Patience - the better part of planting

The force to seed is strong, but the wise gardener knows the frost waits in the shadows

Posted: Sunday, March 27, 2005

Juneau residents shouldn't be fooled by the warming sun and longer afternoons.

George Campbell, president of the Southeast Alaska Master Gardeners, said he knows from the calendar that Juneau's spring planting season hasn't arrived. He also knows from calls the University of Alaska Cooperative Extension Office has forwarded to him that some people's early planting didn't survive last weekend's cold.

The Master Gardeners get the horticulture questions because Juneau lacks an agent, despite the need, Campbell said.

He will be planting in May and still has his trees wrapped, he said.

Gardeners' Web Site

The Southeast Alaska Master Gardeners offer gardening tips and a calendar of their upcoming events at their Web site, www.seakmastergardeners.org.

Campbell said he didn't need to look at a thermometer to tell him last weekend was cold. He was trying to "run topsoil" - taking peat moss and mixing it with sand. "The sand piles were frozen solid," he said.

Campbell doesn't recommend that Juneau residents begin work on their summer gardens during the upcoming weekend either, even if it seems appropriate in their neighborhoods.

He is looking to plant in May. The Master Gardeners have a plant sale scheduled for May 7, he added.

"Nobody I know was actively planting (last weekend)," he said. "We pretty well can expect freezing weather into April."

Juneau landscaper and Southeast Alaska Master Gardeners board member Ed Buyarski said people should plant bare-root trees and shrubs as soon as he ground thaws. When they are leafed, he added, they are more tender and more susceptible to damage, especially near the Mendenhall Glacier, where there are later hard frosts.

He also has no doubt that last weekend's "very cold and drying wind could have damaged some existing stuff."

While they live in a place where towering trees thrive in the nearby wilderness, Juneau residents still need to devote special attention to caring for their trees, he said.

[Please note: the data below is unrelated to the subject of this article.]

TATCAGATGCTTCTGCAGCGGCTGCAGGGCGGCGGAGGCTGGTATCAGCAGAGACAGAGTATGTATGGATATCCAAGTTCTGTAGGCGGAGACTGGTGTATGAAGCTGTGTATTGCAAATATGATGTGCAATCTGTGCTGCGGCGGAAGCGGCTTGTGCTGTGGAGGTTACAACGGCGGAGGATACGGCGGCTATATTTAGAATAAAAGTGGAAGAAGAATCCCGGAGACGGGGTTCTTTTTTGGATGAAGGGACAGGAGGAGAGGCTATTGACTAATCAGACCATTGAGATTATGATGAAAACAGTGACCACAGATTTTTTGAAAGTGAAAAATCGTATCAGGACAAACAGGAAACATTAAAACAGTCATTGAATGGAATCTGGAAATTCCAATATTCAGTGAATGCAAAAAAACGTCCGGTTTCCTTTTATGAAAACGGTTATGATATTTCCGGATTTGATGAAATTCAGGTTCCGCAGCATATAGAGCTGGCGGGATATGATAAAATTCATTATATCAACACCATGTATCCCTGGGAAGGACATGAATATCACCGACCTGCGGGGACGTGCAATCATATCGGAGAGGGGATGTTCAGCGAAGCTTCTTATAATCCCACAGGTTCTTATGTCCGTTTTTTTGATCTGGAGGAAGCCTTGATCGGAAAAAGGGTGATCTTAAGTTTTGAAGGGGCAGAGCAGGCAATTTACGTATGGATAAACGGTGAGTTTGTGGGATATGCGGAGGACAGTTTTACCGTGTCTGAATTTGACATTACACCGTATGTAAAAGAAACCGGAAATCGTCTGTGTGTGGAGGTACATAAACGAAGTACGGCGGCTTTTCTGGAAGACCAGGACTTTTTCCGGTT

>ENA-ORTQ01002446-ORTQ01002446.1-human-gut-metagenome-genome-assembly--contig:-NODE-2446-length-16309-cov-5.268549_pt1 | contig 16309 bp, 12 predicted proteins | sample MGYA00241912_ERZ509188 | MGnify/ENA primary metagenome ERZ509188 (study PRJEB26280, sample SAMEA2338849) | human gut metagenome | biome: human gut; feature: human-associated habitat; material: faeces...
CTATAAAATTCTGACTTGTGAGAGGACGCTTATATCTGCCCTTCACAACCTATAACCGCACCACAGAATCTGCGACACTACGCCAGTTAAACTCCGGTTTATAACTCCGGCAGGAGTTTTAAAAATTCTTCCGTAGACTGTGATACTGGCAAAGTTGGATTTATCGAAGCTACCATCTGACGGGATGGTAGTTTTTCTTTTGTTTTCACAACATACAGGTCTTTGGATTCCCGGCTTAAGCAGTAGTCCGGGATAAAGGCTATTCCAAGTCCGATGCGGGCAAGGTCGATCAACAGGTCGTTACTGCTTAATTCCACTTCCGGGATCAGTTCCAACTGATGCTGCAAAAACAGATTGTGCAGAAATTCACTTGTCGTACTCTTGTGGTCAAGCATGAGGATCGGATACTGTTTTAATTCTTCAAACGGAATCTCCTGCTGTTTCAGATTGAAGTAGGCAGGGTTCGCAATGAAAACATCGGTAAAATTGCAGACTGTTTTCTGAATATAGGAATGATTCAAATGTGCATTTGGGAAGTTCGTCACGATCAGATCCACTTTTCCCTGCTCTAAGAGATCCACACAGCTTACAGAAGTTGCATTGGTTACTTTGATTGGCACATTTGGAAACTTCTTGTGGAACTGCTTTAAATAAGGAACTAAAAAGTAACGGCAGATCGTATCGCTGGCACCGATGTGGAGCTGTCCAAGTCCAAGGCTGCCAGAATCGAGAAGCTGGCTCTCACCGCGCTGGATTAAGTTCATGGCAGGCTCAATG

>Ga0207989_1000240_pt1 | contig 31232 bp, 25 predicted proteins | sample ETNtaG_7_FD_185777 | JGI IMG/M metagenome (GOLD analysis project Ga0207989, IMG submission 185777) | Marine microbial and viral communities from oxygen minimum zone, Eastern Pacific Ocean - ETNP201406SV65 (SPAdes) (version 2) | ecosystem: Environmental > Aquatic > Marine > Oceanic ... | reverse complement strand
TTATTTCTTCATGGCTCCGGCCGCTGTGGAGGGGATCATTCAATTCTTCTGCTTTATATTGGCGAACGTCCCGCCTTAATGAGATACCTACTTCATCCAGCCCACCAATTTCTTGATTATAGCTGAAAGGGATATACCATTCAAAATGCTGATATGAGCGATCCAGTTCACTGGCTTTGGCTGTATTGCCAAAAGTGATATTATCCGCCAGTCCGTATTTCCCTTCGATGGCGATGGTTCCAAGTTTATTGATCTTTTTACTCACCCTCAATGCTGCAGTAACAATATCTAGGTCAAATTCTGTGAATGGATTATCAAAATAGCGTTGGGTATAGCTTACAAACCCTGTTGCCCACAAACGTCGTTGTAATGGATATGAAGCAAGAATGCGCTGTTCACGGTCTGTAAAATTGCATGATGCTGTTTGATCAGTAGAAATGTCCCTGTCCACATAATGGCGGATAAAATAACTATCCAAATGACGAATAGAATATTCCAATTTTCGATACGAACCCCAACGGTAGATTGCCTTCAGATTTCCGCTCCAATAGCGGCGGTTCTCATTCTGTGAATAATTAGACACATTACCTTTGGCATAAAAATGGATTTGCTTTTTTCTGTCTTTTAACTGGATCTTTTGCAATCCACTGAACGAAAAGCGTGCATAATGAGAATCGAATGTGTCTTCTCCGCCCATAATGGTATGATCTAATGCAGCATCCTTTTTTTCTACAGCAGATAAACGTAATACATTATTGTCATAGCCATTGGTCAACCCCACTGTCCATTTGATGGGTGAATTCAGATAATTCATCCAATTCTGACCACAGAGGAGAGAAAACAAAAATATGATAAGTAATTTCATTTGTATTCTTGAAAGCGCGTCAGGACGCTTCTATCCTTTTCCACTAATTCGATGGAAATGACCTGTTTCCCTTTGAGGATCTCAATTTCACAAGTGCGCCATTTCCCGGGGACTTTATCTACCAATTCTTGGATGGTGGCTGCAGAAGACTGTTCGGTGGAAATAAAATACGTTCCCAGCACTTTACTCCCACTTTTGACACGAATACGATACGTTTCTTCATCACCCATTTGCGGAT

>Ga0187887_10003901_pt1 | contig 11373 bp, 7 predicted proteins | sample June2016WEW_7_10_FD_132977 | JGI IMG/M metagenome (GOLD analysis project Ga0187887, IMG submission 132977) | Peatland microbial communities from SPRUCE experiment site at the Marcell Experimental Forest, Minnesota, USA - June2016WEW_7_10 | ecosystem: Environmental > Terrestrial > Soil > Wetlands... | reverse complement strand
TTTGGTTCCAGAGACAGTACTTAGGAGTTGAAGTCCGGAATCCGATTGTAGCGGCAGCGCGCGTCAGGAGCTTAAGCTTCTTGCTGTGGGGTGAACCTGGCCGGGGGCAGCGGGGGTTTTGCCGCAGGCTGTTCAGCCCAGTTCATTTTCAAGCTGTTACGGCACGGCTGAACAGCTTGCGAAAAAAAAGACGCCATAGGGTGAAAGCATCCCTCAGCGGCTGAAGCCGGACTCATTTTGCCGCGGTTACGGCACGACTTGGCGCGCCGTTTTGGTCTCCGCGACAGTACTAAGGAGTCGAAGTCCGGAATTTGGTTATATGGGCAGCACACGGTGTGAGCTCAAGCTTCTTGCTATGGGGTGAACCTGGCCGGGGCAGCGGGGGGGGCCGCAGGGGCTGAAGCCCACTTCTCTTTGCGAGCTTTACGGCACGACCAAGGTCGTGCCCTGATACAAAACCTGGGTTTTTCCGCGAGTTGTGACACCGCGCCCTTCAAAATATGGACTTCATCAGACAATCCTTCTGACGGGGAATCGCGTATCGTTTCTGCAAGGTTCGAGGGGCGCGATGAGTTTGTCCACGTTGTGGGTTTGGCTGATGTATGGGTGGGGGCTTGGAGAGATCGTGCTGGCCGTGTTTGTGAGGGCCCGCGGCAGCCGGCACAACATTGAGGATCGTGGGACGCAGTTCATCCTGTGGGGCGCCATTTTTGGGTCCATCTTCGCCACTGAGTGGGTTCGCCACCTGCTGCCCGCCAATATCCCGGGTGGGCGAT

Juneau had experience a few days late this winter when the warmth of the sun brought sap up out of the roots and into the bark. Especially in thin-skinned trees such as maples, a cold snap can freeze the sap and cracks start to appear, which can lead to infection from bacteria and spores, Buyarski explained.

Trees in the wild often shelter each other, but an early thaw followed by a freeze can hurt them in visible ways, he added.

It is too early to predict this year's wild blueberry crop, he said, "but if the flower buds are damaged, they won't bear fruit."

"The sun may be dancing jigs in your yard," Campbell said. But when it is suddenly obscured behind a cloud or drops behind a mountain, the temperature drops substantially.

While many people wrap their trees to protect them, he said, many have their perennial plants and shrubs covered with insulating materials just to avoid that temperature fluctuation.

There are some areas of Juneau that could be ready for planting earlier than others. Campbell said he sees four zones, with the Montana Creek area requiring hardier plants.

Buyarski said people can even have different conditions between their front and back yards, especially if they're in the Mendenhall Valley and one of their yards faces the glacier.

While the downtown area can expect frosts until around May 1, the airport can expect them through May 15. Close to the glacier, the date is May 30.

"Folks have to think about that," he said.

• Tony Carroll can be reached at tony.carroll@juneauempire.com.



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